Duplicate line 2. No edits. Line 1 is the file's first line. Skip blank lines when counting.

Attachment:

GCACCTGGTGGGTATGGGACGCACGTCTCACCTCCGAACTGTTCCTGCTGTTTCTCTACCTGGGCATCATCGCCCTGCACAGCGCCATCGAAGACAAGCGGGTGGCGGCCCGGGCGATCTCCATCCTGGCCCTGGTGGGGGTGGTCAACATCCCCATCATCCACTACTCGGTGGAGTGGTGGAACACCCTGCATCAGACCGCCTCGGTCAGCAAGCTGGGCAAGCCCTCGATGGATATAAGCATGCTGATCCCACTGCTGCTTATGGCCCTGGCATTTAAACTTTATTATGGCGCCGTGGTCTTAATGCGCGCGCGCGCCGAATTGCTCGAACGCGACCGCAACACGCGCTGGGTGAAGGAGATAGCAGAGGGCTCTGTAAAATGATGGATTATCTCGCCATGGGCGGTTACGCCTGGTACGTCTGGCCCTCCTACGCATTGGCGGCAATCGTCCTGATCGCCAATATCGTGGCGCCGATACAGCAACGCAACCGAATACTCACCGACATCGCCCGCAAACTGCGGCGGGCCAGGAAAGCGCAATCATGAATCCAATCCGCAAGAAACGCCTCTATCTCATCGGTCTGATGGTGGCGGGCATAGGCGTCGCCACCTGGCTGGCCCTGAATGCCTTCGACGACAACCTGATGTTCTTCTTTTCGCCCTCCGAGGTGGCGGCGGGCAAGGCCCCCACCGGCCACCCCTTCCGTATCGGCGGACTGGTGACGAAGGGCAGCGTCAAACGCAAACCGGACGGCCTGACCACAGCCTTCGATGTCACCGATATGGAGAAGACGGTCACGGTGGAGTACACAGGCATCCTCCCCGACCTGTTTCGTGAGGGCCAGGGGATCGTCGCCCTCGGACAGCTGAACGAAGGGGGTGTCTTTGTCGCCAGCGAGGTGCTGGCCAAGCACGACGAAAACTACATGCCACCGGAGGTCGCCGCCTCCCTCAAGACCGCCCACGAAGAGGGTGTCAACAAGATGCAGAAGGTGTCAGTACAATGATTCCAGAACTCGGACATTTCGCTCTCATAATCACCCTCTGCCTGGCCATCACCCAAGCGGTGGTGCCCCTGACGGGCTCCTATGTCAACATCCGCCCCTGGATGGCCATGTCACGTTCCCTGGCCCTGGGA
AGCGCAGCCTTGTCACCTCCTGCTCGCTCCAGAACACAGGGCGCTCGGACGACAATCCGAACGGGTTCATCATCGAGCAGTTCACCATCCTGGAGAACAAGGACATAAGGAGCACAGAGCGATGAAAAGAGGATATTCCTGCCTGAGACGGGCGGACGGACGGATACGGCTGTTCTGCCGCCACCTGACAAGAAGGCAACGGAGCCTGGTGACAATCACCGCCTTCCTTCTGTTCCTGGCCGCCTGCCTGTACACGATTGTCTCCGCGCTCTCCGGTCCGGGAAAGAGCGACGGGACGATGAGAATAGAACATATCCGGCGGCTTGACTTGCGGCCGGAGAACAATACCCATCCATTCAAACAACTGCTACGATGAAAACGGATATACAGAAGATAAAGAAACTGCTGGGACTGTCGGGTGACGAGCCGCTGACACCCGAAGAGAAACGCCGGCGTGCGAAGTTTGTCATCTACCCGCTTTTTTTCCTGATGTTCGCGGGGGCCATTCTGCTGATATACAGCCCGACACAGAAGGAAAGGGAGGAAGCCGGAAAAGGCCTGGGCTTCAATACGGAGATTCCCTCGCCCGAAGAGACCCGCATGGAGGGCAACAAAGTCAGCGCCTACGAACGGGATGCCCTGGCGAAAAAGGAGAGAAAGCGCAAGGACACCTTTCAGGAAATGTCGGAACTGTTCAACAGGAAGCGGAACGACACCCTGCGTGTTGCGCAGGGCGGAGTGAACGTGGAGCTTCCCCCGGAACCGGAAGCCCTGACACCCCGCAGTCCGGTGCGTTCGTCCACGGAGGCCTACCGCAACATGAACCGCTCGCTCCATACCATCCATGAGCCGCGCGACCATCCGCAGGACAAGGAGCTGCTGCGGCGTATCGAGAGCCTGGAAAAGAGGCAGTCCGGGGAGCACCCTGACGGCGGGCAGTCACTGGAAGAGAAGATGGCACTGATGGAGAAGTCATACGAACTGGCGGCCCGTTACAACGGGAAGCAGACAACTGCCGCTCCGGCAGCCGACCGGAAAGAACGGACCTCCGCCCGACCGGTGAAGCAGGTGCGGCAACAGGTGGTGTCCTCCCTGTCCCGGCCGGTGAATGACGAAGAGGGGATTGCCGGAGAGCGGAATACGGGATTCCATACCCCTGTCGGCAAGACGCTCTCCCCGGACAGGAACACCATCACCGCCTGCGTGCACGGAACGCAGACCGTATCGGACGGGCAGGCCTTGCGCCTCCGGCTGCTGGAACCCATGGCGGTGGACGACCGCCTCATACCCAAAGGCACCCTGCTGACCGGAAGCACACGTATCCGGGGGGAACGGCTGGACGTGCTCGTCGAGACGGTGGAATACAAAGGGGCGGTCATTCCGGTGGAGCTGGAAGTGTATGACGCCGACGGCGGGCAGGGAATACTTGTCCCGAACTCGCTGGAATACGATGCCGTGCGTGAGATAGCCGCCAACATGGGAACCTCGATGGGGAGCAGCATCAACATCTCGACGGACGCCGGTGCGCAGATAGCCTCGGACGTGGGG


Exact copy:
AGCGCAGCCTTGTCACCTCCTGCTCGCTCCAGAACACAGGGCGCTCGGACGACAATCCGAACGGGTTCATCATCGAGCAGTTCACCATCCTGGAGAACAAGGACATAAGGAGCACAGAGCGATGAAAAGAGGATATTCCTGCCTGAGACGGGCGGACGGACGGATACGGCTGTTCTGCCGCCACCTGACAAGAAGGCAACGGAGCCTGGTGACAATCACCGCCTTCCTTCTGTTCCTGGCCGCCTGCCTGTACACGATTGTCTCCGCGCTCTCCGGTCCGGGAAAGAGCGACGGGACGATGAGAATAGAACATATCCGGCGGCTTGACTTGCGGCCGGAGAACAATACCCATCCATTCAAACAACTGCTACGATGAAAACGGATATACAGAAGATAAAGAAACTGCTGGGACTGTCGGGTGACGAGCCGCTGACACCCGAAGAGAAACGCCGGCGTGCGAAGTTTGTCATCTACCCGCTTTTTTTCCTGATGTTCGCGGGGGCCATTCTGCTGATATACAGCCCGACACAGAAGGAAAGGGAGGAAGCCGGAAAAGGCCTGGGCTTCAATACGGAGATTCCCTCGCCCGAAGAGACCCGCATGGAGGGCAACAAAGTCAGCGCCTACGAACGGGATGCCCTGGCGAAAAAGGAGAGAAAGCGCAAGGACACCTTTCAGGAAATGTCGGAACTGTTCAACAGGAAGCGGAACGACACCCTGCGTGTTGCGCAGGGCGGAGTGAACGTGGAGCTTCCCCCGGAACCGGAAGCCCTGACACCCCGCAGTCCGGTGCGTTCGTCCACGGAGGCCTACCGCAACATGAACCGCTCGCTCCATACCATCCATGAGCCGCGCGACCATCCGCAGGACAAGGAGCTGCTGCGGCGTATCGAGAGCCTGGAAAAGAGGCAGTCCGGGGAGCACCCTGACGGCGGGCAGTCACTGGAAGAGAAGATGGCACTGATGGAGAAGTCATACGAACTGGCGGCCCGTTACAACGGGAAGCAGACAACTGCCGCTCCGGCAGCCGACCGGAAAGAACGGACCTCCGCCCGACCGGTGAAGCAGGTGCGGCAACAGGTGGTGTCCTCCCTGTCCCGGCCGGTGAATGACGAAGAGGGGATTGCCGGAGAGCGGAATACGGGATTCCATACCCCTGTCGGCAAGACGCTCTCCCCGGACAGGAACACCATCACCGCCTGCGTGCACGGAACGCAGACCGTATCGGACGGGCAGGCCTTGCGCCTCCGGCTGCTGGAACCCATGGCGGTGGACGACCGCCTCATACCCAAAGGCACCCTGCTGACCGGAAGCACACGTATCCGGGGGGAACGGCTGGACGTGCTCGTCGAGACGGTGGAATACAAAGGGGCGGTCATTCCGGTGGAGCTGGAAGTGTATGACGCCGACGGCGGGCAGGGAATACTTGTCCCGAACTCGCTGGAATACGATGCCGTGCGTGAGATAGCCGCCAACATGGGAACCTCGATGGGGAGCAGCATCAACATCTCGACGGACGCCGGTGCGCAGATAGCCTCGGACGTGGGG